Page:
Just like if you haven’t done something challenging for a little while it may take you a little while to get back in the groove, the same can be true with dogs. When you are bringing your dog back into training it’s important to be realistic with the expectations you have for your dog’s performance. Regardless of what sport(s) you train in, be aware that if your dog has had a break from work, they may be a little rusty when you start training again.
Recognize that when you bring your dog back into training, their reaction times and ability to remember skills might be a little rusty. In addition, while your dog has been on break, you have been too and your timing may also have been impacted, which will influence your dog’s performance. Keep your training goals realistic when you come back into training and don’t expect your dog to remember everything as they did initially. Most dogs who have had extended time off from training will remember some skills but may need a refresher on others to get back to the level of skill and coordination they once had.
To ensure gradual success, start at a lower level of skill than your dog was at before the break and incrementally make your training more difficult until your dog is back to where they were.
Why Breaks Can Be Good
Although it’s important to be realistic and not expect your dog to return to training at the same level they were initially, some dogs do benefit from time off. If you and your dog are struggling with mastering a specific skill, sometimes it can help to take a break, focus on something else, and return to the challenging skill at a later time.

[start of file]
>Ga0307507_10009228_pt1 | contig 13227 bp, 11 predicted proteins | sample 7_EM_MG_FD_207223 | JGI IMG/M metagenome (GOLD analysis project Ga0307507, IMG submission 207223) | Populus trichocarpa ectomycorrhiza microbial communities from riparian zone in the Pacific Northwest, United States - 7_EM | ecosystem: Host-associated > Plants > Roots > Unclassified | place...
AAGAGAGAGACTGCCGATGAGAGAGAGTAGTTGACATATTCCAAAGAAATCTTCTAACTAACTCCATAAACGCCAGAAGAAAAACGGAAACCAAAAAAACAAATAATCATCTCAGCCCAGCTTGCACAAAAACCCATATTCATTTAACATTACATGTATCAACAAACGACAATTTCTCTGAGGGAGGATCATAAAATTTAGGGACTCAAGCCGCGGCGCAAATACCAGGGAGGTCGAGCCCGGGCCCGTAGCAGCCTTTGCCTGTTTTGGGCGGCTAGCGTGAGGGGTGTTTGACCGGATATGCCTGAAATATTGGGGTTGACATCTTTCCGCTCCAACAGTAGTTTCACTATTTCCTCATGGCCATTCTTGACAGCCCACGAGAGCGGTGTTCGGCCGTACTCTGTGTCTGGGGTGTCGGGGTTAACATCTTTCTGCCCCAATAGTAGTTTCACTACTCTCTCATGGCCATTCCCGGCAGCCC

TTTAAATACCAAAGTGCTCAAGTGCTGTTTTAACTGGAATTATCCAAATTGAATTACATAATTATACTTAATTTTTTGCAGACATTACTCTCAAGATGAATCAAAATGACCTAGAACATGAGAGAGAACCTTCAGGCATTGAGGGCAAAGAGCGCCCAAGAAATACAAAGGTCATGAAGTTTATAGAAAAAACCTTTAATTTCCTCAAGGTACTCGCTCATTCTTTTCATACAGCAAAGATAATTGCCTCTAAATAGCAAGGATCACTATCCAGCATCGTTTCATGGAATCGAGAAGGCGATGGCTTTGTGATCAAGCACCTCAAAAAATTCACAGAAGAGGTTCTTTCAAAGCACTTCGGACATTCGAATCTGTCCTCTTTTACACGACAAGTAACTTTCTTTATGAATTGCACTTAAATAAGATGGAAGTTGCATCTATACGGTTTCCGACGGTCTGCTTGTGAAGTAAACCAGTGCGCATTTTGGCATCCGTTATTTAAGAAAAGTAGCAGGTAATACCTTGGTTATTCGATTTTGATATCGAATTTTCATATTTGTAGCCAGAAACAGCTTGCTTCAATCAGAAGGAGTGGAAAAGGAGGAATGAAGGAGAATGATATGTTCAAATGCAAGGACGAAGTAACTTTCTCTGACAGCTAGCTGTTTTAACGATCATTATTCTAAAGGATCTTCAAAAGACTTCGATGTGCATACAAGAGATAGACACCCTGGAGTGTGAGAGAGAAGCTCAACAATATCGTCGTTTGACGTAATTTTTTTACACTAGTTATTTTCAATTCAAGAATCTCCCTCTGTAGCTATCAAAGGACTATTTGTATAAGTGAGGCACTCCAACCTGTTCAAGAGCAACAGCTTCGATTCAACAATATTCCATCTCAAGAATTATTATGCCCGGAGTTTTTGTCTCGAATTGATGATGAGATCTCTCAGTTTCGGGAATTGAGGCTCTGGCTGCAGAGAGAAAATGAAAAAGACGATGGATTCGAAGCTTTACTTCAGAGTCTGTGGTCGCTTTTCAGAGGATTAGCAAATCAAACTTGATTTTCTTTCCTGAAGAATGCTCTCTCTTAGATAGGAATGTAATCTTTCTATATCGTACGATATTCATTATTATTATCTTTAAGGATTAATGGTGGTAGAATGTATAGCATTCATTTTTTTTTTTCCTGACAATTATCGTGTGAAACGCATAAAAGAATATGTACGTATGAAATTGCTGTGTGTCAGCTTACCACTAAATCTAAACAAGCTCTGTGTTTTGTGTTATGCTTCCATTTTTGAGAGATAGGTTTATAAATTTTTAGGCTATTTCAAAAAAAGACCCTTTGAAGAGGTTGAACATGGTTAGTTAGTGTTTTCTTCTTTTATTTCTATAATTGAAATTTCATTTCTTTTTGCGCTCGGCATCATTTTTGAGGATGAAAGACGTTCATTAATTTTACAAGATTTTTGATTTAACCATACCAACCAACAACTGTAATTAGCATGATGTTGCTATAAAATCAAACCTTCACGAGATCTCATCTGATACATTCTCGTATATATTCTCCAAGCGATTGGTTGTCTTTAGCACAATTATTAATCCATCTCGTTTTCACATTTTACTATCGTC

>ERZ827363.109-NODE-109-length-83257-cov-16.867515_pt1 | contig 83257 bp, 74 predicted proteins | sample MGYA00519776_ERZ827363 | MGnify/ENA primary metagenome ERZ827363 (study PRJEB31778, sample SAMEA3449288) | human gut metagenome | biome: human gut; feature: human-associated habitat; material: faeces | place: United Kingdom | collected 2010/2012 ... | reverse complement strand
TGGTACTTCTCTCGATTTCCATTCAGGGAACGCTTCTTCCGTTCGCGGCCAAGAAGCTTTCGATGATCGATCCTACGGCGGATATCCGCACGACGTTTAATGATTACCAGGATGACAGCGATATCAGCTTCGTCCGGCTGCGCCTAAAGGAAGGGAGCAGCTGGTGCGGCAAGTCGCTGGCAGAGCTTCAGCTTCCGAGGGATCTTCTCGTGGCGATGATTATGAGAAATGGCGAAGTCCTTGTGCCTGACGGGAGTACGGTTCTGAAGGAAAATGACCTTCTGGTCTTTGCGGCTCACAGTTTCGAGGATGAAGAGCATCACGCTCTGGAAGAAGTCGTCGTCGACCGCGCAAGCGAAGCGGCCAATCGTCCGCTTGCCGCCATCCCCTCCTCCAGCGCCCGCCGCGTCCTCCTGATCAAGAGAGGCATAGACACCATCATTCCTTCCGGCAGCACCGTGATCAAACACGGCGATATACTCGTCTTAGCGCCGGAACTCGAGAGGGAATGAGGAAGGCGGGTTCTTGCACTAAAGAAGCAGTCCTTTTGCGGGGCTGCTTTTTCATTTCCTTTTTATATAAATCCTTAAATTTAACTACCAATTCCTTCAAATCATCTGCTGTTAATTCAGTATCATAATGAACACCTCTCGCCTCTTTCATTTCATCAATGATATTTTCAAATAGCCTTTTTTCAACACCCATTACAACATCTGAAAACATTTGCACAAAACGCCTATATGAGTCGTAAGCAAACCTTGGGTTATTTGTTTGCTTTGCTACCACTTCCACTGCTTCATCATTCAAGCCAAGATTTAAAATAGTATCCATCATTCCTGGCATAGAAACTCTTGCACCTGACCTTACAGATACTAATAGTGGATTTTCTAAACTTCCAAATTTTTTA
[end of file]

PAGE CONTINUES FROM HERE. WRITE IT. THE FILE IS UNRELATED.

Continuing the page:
For example, although my Newfoundland Sirius had learned dozens of tricks as a puppy and adolescent, she got frustrated with tricks that required any kind of extreme precision, like playing basketball or ring toss. I recognized that at two years old, as a giant breed, she was still mentally maturing, so I took a break from those kinds of precision tricks. I was pleasantly surprised that when we revisited those tricks after her third birthday, she had matured and now had the patience, coordination, focus, and interest in mastering more complicated tricks. In fact, in the 2020 AKC National Trick Dog Competition, she was the top Newfoundland.
Some dogs just need more time to process what they are learning, or the skill may have been too challenging for them at their current age or skill level. For these dogs, taking a break to allow them to mature and focus on other training skills can be extremely beneficial.
All of us have training goals with our dogs, but there will always be times that schedules get in the way and that’s OK! When you bring your dog back to work after some time off, it’s important to ensure your dog is healthy and able to return to training. When your dog returns to training, go slow and be patient, as it may take your dog a little while to get their head back in the game.
Keep your training sessions short, fun, and upbeat with a focus on foundation skills. Be generous to your dog and avoid making negative comparisons between how your dog performed before in the past and how they are performing now. Chances are once your dog gets back into the training routine, their skills will be back better than ever.